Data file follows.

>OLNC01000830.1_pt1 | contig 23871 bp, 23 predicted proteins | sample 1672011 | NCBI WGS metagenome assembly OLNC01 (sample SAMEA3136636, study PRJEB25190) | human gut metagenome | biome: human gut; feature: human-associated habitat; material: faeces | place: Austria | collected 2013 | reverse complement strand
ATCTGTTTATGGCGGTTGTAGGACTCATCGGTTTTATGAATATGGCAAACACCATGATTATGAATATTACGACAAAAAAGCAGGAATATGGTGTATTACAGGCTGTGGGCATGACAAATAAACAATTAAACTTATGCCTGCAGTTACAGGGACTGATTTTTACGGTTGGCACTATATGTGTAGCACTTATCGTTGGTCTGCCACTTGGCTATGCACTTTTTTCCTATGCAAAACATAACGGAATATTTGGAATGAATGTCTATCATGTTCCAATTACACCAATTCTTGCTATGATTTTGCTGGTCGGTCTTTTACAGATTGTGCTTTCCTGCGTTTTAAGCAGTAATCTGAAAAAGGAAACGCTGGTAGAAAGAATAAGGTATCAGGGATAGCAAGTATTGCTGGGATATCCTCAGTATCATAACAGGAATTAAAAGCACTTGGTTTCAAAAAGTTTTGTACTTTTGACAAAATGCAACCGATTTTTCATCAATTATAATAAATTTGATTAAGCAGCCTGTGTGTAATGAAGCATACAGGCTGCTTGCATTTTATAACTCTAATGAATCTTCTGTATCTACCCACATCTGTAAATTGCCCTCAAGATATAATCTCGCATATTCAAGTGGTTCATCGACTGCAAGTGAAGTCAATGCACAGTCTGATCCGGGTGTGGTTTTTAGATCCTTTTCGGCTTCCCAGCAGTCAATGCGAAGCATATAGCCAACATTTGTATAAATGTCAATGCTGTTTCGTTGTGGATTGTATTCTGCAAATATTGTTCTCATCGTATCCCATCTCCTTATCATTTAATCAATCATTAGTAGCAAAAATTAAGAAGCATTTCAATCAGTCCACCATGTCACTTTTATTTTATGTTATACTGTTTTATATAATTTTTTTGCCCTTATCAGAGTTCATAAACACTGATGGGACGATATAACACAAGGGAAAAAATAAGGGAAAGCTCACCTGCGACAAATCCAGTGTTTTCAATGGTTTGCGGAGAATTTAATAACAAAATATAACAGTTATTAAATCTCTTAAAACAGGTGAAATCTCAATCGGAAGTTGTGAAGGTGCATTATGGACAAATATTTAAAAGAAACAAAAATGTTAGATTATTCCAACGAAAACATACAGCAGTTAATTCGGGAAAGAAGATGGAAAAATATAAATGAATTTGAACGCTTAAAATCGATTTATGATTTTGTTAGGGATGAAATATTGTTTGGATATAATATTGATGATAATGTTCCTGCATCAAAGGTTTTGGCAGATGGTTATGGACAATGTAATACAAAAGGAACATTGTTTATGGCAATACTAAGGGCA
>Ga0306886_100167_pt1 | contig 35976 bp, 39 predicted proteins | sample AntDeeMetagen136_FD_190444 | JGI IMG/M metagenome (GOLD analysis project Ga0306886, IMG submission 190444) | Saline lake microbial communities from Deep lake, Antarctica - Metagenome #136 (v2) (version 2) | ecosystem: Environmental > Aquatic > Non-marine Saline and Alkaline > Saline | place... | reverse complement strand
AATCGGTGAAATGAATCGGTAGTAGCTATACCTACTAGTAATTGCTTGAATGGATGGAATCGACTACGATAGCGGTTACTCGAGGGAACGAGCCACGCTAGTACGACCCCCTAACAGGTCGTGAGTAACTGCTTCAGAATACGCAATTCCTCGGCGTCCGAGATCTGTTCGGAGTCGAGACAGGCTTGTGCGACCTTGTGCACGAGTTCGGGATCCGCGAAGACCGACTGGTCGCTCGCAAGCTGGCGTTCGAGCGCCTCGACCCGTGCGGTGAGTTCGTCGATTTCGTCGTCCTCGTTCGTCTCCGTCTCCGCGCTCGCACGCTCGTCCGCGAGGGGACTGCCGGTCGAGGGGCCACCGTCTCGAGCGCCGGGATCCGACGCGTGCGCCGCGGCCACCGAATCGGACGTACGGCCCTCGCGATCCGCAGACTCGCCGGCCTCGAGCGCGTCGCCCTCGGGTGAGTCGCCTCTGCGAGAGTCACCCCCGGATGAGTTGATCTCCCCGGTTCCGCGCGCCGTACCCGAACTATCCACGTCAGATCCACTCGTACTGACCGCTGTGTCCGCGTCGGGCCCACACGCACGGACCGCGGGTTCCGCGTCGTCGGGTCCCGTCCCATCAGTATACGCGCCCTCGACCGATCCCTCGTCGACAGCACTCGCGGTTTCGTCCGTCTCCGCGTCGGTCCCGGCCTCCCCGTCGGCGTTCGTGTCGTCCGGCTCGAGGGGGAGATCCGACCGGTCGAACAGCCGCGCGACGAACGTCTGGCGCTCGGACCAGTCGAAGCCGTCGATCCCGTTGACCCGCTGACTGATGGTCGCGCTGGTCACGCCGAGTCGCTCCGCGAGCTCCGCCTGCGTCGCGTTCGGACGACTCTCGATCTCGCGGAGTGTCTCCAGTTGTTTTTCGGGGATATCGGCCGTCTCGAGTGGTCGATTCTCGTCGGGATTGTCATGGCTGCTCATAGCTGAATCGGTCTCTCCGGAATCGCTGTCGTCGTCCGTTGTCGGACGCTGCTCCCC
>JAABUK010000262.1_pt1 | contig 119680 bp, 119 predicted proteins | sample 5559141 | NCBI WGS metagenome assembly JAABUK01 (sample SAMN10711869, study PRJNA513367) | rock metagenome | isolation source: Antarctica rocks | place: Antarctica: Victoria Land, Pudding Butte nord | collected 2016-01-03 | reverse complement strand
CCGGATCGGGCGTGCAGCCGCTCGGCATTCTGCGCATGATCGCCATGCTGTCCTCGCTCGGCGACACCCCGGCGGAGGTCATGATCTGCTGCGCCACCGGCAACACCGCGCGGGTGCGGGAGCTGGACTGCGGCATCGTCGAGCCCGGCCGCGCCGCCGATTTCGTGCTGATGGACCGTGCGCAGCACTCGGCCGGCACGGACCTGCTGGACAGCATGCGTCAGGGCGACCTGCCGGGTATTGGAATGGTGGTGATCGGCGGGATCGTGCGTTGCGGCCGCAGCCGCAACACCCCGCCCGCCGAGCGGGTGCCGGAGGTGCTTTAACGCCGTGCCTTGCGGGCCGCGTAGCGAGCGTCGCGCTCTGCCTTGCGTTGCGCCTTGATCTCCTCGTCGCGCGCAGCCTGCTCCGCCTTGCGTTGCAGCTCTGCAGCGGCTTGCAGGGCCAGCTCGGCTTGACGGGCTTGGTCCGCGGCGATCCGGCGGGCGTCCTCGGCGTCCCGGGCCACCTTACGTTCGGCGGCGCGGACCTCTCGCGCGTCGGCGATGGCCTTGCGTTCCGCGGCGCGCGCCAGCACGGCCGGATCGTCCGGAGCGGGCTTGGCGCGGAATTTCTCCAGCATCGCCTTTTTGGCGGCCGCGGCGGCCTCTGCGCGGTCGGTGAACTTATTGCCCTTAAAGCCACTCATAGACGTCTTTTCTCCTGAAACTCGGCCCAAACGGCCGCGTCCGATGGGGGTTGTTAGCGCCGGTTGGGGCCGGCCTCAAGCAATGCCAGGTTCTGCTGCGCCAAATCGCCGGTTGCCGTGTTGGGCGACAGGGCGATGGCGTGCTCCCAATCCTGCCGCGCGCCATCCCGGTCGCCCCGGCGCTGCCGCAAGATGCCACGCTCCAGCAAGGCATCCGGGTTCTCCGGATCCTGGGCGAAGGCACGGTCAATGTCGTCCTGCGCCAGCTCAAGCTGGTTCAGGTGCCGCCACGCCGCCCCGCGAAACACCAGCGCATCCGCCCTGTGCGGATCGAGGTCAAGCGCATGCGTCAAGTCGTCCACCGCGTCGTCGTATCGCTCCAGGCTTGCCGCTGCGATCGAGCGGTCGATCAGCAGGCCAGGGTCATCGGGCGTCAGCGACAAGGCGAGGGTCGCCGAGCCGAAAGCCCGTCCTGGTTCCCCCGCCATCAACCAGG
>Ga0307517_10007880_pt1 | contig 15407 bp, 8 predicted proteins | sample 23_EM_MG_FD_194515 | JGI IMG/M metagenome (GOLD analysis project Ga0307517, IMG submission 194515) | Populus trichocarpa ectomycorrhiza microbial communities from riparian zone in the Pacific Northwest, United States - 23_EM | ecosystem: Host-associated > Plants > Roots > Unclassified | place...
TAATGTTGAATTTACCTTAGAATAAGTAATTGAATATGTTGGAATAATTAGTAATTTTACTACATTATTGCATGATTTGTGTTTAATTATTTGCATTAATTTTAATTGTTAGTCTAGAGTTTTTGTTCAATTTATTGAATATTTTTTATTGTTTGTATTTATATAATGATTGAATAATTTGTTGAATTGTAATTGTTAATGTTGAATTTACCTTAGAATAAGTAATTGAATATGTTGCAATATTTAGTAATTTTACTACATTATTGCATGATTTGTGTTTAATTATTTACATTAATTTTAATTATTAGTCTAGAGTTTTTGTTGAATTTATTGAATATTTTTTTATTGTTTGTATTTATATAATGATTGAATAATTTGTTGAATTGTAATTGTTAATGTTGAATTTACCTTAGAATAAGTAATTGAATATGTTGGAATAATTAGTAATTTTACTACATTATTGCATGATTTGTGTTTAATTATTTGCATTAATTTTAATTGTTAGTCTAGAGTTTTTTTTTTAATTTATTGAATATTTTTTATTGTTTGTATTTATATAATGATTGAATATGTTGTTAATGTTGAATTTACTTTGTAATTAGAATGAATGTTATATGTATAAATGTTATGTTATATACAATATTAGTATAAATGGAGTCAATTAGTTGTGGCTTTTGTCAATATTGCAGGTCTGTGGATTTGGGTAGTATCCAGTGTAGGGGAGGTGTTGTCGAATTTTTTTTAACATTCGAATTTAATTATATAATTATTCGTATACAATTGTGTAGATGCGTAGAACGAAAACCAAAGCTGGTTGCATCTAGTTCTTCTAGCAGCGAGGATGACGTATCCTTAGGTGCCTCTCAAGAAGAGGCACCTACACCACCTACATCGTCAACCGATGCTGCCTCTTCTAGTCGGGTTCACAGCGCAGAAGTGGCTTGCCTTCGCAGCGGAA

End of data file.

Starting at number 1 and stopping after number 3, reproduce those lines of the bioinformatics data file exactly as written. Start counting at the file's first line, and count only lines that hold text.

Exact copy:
>OLNC01000830.1_pt1 | contig 23871 bp, 23 predicted proteins | sample 1672011 | NCBI WGS metagenome assembly OLNC01 (sample SAMEA3136636, study PRJEB25190) | human gut metagenome | biome: human gut; feature: human-associated habitat; material: faeces | place: Austria | collected 2013 | reverse complement strand
ATCTGTTTATGGCGGTTGTAGGACTCATCGGTTTTATGAATATGGCAAACACCATGATTATGAATATTACGACAAAAAAGCAGGAATATGGTGTATTACAGGCTGTGGGCATGACAAATAAACAATTAAACTTATGCCTGCAGTTACAGGGACTGATTTTTACGGTTGGCACTATATGTGTAGCACTTATCGTTGGTCTGCCACTTGGCTATGCACTTTTTTCCTATGCAAAACATAACGGAATATTTGGAATGAATGTCTATCATGTTCCAATTACACCAATTCTTGCTATGATTTTGCTGGTCGGTCTTTTACAGATTGTGCTTTCCTGCGTTTTAAGCAGTAATCTGAAAAAGGAAACGCTGGTAGAAAGAATAAGGTATCAGGGATAGCAAGTATTGCTGGGATATCCTCAGTATCATAACAGGAATTAAAAGCACTTGGTTTCAAAAAGTTTTGTACTTTTGACAAAATGCAACCGATTTTTCATCAATTATAATAAATTTGATTAAGCAGCCTGTGTGTAATGAAGCATACAGGCTGCTTGCATTTTATAACTCTAATGAATCTTCTGTATCTACCCACATCTGTAAATTGCCCTCAAGATATAATCTCGCATATTCAAGTGGTTCATCGACTGCAAGTGAAGTCAATGCACAGTCTGATCCGGGTGTGGTTTTTAGATCCTTTTCGGCTTCCCAGCAGTCAATGCGAAGCATATAGCCAACATTTGTATAAATGTCAATGCTGTTTCGTTGTGGATTGTATTCTGCAAATATTGTTCTCATCGTATCCCATCTCCTTATCATTTAATCAATCATTAGTAGCAAAAATTAAGAAGCATTTCAATCAGTCCACCATGTCACTTTTATTTTATGTTATACTGTTTTATATAATTTTTTTGCCCTTATCAGAGTTCATAAACACTGATGGGACGATATAACACAAGGGAAAAAATAAGGGAAAGCTCACCTGCGACAAATCCAGTGTTTTCAATGGTTTGCGGAGAATTTAATAACAAAATATAACAGTTATTAAATCTCTTAAAACAGGTGAAATCTCAATCGGAAGTTGTGAAGGTGCATTATGGACAAATATTTAAAAGAAACAAAAATGTTAGATTATTCCAACGAAAACATACAGCAGTTAATTCGGGAAAGAAGATGGAAAAATATAAATGAATTTGAACGCTTAAAATCGATTTATGATTTTGTTAGGGATGAAATATTGTTTGGATATAATATTGATGATAATGTTCCTGCATCAAAGGTTTTGGCAGATGGTTATGGACAATGTAATACAAAAGGAACATTGTTTATGGCAATACTAAGGGCA
>Ga0306886_100167_pt1 | contig 35976 bp, 39 predicted proteins | sample AntDeeMetagen136_FD_190444 | JGI IMG/M metagenome (GOLD analysis project Ga0306886, IMG submission 190444) | Saline lake microbial communities from Deep lake, Antarctica - Metagenome #136 (v2) (version 2) | ecosystem: Environmental > Aquatic > Non-marine Saline and Alkaline > Saline | place... | reverse complement strand